Crocs has been a consistent conversation in fashion this year thanks to enticing collaborations that have included pop superstars, cult streetwear brands, and our favorite upcycling designer. Limited releases such as these are only a drop in the hat for a company's overall sales, but they can help draw new customers to its inline offerings. And that seems to be the case for Crocs, which has reported a sales increase of 15.7 percent for a third-quarter record of $361.7 million.
The record-setting figures show that the Crocs trend is legit and not simply limited to the brand's more hyped releases. It sold 16.9 million shoes in the last quarter as part of a huge bounce back from the financial hit of COVID-19. During a conference call announcing the results, CEO Andrew Rees noted that LeBron James was spotted wearing the Grateful Dead x Chinatown Market Crocs inside the NBA's bubble, while the Justin Bieber collab promptly sold out worldwide.
The perfect shoes for the moment — Crocs has stringed together collaborative hits during a time when its casual slip-on shoes are more useful than ever. As the pandemic has forced us to spend more time at home, shoes that can be worn comfortably indoors or for a quick jaunt to the store are tremendously useful. With few places to go, footwear, like the rest of our attire, has become more casual. And it doesn't hurt that Crocs remain affordable, at just $40 to $50 for the typical pair.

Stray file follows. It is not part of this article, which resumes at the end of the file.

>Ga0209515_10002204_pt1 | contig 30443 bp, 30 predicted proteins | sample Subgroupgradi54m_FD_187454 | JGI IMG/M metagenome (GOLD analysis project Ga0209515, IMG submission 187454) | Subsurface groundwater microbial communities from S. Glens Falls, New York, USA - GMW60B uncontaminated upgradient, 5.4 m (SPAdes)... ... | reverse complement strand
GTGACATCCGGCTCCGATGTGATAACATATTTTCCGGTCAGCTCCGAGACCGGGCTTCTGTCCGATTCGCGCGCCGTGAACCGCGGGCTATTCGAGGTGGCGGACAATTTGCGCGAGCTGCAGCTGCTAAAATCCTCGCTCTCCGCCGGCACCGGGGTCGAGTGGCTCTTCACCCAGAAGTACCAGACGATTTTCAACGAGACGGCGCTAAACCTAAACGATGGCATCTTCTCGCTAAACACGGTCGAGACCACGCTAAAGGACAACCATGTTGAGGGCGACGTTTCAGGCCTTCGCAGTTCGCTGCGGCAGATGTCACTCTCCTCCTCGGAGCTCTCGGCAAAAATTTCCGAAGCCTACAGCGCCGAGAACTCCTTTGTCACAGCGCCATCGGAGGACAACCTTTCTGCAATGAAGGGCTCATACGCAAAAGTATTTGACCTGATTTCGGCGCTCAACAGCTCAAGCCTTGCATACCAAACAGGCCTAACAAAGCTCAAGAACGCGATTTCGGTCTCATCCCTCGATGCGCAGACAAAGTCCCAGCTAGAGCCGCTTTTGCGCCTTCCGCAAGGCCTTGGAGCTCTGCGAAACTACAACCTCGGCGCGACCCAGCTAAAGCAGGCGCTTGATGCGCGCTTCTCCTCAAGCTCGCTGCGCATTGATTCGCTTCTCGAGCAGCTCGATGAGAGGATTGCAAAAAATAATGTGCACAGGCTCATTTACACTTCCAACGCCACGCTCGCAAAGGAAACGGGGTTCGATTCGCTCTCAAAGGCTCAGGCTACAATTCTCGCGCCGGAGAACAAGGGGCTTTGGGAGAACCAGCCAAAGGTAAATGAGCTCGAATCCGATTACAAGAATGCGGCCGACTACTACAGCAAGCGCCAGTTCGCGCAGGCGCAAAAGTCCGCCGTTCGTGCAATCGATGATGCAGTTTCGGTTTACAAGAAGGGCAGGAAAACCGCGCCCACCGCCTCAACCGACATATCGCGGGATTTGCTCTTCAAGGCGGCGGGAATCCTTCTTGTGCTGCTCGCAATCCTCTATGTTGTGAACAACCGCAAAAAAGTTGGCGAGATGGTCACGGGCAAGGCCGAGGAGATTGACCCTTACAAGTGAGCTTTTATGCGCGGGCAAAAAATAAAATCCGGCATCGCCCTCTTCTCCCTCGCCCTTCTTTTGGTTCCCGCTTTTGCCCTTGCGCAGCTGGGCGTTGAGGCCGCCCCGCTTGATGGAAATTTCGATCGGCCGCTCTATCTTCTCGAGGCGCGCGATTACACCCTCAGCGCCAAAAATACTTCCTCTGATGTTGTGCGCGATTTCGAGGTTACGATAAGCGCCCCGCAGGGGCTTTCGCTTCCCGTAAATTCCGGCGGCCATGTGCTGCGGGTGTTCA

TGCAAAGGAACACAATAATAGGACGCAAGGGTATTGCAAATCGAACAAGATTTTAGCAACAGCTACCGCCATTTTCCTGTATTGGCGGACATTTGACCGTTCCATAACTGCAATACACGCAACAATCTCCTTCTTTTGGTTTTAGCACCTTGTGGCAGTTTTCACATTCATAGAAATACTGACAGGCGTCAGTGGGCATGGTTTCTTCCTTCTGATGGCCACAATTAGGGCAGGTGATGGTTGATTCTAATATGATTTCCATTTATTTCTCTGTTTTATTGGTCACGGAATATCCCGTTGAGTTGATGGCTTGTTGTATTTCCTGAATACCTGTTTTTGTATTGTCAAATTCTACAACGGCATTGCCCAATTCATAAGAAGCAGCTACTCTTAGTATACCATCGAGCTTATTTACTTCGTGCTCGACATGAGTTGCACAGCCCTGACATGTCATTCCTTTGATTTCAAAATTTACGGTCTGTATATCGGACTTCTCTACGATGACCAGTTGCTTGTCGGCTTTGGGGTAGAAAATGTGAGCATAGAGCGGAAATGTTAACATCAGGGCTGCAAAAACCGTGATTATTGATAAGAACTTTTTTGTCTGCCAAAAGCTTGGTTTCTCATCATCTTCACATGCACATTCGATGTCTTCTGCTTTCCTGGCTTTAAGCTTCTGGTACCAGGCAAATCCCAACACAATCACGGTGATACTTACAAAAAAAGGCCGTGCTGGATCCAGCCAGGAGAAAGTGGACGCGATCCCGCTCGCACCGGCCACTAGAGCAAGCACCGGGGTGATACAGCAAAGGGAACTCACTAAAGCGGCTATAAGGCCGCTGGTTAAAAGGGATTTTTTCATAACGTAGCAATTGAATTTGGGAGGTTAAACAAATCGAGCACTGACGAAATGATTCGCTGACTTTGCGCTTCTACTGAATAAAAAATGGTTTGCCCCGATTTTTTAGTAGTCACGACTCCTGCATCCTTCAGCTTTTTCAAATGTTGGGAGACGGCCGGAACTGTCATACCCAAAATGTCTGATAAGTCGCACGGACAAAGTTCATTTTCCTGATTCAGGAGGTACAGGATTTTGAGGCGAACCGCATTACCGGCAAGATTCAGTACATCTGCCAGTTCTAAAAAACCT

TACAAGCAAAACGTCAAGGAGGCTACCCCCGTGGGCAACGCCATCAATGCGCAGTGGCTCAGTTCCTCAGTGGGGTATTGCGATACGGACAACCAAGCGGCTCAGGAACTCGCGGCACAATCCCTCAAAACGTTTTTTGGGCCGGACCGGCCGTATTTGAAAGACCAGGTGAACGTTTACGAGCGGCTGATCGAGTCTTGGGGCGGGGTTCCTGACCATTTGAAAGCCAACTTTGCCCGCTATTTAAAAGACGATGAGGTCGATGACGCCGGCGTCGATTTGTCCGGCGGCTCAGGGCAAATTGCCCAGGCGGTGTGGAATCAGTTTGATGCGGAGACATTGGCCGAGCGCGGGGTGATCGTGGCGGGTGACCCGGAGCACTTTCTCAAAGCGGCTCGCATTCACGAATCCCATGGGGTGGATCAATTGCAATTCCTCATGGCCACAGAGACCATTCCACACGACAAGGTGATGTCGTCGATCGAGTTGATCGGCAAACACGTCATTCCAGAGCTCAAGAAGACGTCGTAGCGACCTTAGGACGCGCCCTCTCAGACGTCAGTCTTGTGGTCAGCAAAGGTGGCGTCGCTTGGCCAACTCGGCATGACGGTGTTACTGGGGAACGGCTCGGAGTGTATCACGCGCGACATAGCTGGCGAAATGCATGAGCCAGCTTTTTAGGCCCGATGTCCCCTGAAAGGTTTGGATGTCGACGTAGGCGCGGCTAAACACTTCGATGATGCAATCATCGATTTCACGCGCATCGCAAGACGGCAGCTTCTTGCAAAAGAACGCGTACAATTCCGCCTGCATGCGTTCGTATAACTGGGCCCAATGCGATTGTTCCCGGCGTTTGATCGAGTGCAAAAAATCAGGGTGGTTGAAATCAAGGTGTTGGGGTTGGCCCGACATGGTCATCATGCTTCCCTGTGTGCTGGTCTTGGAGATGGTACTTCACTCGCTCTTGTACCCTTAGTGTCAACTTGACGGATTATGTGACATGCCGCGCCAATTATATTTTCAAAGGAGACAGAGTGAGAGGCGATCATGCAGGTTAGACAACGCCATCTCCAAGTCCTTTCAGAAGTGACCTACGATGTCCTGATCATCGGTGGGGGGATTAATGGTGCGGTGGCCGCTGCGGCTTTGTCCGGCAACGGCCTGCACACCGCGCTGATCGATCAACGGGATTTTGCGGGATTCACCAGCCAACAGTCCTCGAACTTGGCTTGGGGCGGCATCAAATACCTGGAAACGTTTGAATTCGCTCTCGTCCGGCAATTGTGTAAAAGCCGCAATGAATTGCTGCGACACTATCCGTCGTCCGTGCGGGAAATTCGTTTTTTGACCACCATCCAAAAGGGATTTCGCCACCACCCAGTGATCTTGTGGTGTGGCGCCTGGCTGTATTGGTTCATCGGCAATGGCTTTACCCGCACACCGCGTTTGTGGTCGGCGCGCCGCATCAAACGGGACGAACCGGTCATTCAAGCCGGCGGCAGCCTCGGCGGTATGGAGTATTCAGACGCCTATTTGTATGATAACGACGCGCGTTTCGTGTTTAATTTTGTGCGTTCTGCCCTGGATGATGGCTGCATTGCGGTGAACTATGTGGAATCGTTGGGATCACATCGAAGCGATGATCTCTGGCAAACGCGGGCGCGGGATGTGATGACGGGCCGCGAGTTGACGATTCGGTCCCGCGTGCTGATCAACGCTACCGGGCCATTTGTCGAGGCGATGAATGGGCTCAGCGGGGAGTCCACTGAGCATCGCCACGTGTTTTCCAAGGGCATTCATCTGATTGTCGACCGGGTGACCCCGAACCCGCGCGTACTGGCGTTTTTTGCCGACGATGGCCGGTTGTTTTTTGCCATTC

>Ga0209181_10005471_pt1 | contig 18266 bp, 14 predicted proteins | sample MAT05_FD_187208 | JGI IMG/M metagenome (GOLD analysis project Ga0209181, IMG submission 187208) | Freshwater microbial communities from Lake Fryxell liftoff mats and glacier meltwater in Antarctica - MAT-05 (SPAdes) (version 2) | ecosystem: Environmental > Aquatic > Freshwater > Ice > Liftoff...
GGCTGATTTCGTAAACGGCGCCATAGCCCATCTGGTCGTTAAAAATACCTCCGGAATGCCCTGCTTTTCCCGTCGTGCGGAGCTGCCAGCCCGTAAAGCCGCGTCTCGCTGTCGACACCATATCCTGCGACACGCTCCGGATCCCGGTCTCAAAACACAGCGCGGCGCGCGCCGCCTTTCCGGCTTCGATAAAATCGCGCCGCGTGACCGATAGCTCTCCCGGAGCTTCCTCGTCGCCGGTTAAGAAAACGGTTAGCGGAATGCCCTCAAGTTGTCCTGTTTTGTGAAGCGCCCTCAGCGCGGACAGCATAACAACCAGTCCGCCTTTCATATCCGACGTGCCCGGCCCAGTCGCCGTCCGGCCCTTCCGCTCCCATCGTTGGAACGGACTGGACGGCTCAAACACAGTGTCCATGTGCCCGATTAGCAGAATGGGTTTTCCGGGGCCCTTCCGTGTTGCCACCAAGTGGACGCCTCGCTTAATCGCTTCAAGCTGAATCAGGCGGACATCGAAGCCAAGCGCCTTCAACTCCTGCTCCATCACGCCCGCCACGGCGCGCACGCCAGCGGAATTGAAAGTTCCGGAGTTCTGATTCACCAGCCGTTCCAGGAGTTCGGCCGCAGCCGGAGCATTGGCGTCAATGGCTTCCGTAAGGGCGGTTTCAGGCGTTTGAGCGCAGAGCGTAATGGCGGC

Rees went further into how the collaborations have helped the company well beyond the direct revenue. "They drive consumer engagement," he said, according to Quartz. "They drive social and digital impressions on a global basis and on an enormous scale. In addition, the dynamics of the consumer shopping on our website allows us typically to collect their email addresses and create a relationship with those consumers, which obviously has value beyond the sale of that collaboration… Given the portfolio of collaborations, and the different types of consumers that we’re bringing to the site, that obviously broadens our reach as a brand."
Just how long this moment can continue remains to be seen, as trends are just that. But Rees did indicate in the call that he doesn't see the current has streak as an anomaly.